Think of a time when you were totally absorbed in something. Perhaps it was dancing, running, writing, or another activity you’re passionate about. You were “in the zone”, happily focused, unaware of your surroundings and the passing hours.
Most of us have experienced this state of maximal concentration and engagement in doing something we enjoy. In psychology, it is known as flow.
What is Flow?
Flow is a cognitive state in which we are fully immersed in an activity and feel energized focus and happiness. Flow is achieved by matching an individual’s skill level with a medium amount of challenge.
The phenomenon of flow was discovered in 1975 by Mihály Csíkszentmihályi, a Hungarian-American psychologist known for his research in the domains of creativity and happiness and one of the founders of positive psychology.
In his interviews with dozens of athletes, musicians, artists, and other creatives, Csíkszentmihályi discovered an interesting occurrence. These professionals were working in different fields and came from different backgrounds and cultures. Yet all of them experienced a similar state of concentration and engagement when they were immersed in their work. It is this discovery that marked the beginning of Csíkszentmihályi’s flow theory.
So how do psychologists explain the flow state?
At any given moment, we are bombarded with a huge amount of information coming from various sources. However, our minds can only process a limited amount of information at a time. Csíkszentmihályi estimated that we can pay conscious attention to around 120 bits of information per second. But to understand one single person speaking to us, we have to process 60 bits of information per second. We have already used half of our capacity.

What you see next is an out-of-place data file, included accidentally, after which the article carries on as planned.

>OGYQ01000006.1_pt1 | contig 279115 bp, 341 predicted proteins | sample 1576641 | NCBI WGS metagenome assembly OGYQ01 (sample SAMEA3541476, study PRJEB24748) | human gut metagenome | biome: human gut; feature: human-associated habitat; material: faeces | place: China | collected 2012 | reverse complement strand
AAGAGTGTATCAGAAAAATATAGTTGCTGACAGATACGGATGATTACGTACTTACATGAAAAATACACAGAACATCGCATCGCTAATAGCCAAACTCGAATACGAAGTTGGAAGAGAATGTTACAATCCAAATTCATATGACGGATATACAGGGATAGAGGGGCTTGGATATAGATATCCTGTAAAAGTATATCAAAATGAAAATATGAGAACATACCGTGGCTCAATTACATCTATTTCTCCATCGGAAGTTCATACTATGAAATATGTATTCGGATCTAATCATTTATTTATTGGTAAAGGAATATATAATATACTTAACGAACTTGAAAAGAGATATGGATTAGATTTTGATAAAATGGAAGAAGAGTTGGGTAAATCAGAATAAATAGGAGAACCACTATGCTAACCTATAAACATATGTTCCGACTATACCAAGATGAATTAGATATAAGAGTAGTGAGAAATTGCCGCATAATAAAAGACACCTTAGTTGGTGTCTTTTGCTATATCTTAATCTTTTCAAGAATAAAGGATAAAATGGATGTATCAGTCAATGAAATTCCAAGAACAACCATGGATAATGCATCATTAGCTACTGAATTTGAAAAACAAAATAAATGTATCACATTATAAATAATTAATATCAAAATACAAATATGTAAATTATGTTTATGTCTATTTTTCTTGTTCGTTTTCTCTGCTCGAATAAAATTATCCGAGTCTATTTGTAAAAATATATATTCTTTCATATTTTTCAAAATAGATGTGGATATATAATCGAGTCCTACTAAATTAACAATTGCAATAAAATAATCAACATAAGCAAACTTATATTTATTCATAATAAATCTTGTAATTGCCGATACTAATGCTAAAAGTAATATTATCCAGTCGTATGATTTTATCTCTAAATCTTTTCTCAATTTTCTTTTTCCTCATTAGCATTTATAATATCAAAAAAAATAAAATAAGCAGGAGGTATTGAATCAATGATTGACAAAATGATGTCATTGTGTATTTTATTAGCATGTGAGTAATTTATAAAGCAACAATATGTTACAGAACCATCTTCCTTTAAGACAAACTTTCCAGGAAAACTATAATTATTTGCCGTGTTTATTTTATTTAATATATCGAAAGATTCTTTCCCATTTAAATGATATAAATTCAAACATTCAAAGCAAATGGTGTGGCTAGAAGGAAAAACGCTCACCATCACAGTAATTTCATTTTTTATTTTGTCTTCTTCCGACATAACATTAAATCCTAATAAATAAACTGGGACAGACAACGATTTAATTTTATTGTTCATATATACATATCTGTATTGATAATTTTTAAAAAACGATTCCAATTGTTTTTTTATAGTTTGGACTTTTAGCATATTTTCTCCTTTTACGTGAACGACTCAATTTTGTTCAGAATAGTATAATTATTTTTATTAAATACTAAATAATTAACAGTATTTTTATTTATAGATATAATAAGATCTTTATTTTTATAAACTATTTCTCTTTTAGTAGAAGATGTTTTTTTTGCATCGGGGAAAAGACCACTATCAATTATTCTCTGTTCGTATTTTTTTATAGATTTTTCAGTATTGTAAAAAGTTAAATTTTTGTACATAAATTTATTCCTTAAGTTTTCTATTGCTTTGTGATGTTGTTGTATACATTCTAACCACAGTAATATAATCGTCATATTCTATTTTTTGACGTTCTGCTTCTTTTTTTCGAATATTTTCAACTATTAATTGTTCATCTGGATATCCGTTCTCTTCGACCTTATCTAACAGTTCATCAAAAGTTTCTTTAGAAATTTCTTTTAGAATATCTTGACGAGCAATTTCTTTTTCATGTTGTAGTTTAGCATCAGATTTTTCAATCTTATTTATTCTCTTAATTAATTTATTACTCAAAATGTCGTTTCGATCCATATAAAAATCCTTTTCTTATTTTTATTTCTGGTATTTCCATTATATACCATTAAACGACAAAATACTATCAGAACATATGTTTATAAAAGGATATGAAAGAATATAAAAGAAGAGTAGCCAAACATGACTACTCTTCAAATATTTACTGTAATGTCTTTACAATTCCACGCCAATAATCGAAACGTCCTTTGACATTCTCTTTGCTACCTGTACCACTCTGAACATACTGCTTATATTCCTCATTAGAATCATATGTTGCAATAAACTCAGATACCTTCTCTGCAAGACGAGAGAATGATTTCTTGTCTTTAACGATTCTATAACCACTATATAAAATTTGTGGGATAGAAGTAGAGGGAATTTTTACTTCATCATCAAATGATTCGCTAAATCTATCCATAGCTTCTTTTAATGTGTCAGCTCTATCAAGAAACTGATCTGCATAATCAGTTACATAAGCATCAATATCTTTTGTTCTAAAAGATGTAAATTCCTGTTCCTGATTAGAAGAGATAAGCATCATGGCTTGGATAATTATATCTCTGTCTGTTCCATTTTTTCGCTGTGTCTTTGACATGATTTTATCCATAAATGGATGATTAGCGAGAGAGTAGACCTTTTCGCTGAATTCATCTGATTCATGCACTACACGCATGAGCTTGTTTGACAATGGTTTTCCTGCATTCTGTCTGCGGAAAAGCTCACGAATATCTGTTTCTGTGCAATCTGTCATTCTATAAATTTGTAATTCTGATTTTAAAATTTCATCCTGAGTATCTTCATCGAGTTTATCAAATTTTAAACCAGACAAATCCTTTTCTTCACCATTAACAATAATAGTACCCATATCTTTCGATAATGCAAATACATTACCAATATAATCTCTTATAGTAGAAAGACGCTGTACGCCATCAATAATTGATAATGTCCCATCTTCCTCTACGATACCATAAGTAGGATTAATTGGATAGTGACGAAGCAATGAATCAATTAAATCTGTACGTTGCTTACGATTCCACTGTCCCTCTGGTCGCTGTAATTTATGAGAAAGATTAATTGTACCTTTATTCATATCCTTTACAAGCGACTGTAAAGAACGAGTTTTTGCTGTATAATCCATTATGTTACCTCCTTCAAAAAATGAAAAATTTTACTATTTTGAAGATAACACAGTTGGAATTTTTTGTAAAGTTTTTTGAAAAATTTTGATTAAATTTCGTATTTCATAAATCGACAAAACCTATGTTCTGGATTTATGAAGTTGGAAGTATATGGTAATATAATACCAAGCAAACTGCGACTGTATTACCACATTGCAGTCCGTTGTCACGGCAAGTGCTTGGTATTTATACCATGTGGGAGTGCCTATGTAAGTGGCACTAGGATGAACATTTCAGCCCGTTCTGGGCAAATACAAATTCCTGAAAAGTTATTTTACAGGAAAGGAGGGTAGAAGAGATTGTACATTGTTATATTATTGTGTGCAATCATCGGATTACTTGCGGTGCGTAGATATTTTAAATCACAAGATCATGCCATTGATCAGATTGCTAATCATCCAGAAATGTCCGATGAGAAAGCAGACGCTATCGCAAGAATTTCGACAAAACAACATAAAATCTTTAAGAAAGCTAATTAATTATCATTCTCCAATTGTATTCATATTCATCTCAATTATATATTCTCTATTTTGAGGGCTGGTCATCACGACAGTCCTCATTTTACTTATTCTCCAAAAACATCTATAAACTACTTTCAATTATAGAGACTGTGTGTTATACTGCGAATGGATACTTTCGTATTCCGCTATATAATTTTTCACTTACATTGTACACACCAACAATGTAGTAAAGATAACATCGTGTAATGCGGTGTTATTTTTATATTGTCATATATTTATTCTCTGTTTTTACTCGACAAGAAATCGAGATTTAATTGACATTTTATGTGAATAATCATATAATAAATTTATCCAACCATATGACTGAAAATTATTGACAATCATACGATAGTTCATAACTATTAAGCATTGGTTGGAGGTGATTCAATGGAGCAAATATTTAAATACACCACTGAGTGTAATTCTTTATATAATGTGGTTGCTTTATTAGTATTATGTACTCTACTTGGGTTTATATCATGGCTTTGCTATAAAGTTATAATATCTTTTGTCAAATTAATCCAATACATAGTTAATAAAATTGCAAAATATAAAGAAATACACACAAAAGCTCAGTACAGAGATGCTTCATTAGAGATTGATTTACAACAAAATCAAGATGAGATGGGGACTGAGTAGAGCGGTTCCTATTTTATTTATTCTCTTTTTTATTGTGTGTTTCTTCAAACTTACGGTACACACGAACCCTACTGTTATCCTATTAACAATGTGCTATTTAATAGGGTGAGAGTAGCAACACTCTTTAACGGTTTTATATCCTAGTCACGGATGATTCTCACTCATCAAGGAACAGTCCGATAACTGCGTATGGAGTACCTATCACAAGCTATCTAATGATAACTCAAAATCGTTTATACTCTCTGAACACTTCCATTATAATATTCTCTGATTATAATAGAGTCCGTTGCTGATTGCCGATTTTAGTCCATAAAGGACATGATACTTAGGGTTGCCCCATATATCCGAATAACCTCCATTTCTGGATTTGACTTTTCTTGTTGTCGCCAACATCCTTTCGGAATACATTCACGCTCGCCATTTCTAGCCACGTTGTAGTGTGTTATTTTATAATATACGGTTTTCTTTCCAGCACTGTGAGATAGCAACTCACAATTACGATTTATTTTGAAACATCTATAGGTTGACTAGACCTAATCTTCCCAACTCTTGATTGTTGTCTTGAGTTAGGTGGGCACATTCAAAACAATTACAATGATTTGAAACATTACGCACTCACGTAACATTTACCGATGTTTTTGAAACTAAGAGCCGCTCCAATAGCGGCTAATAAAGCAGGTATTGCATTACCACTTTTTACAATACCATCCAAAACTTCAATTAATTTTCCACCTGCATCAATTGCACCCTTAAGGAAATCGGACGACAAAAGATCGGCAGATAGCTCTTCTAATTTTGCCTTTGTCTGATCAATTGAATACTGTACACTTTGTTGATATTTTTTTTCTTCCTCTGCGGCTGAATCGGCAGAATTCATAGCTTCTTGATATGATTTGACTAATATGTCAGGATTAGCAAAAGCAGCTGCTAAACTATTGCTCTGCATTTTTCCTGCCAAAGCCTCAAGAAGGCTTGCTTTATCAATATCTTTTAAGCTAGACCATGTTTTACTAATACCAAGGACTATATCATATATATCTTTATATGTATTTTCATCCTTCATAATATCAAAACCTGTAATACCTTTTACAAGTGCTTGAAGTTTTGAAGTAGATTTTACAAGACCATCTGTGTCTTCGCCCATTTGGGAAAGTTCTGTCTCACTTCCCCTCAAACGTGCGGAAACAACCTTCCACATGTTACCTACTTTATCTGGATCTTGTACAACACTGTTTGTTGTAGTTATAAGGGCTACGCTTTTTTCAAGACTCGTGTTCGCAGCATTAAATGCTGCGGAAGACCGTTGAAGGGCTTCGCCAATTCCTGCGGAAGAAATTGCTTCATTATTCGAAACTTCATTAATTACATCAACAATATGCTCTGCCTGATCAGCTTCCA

When we are in the flow state, we are entirely absorbed in an activity, whether it’s surfing or programming or playing the violin. Since we are paying our full attention to the task, we have no mental capacity to allocate any more attention elsewhere. That is why we become completely unaware of everything else around us.
How to Achieve Flow?
Psychologists believe that people with autotelic personalities can experience flow easier than others. These are the individuals who are curious, persistent and have a low degree of self-centeredness. But that’s not all. They tend to do things for their own sake rather than being driven by an external goal, therefore, they need to put less effort into focusing on a task.
But what about everyone else?
The good news is, we are all capable of achieving flow with a little exercise. And since the process is so rewarding, the more we practice, the more we seek to replicate the experience. Over time, it becomes easier to reach this frame of mind.
Social flow, also known as group cohesion, is among the factors that can intensify the level of deep engagement. Take a sports team or an orchestra, for example. When athletes and musicians coordinate their pursuits, they become even more engaged in the task at hand than they would be in a solitary flow.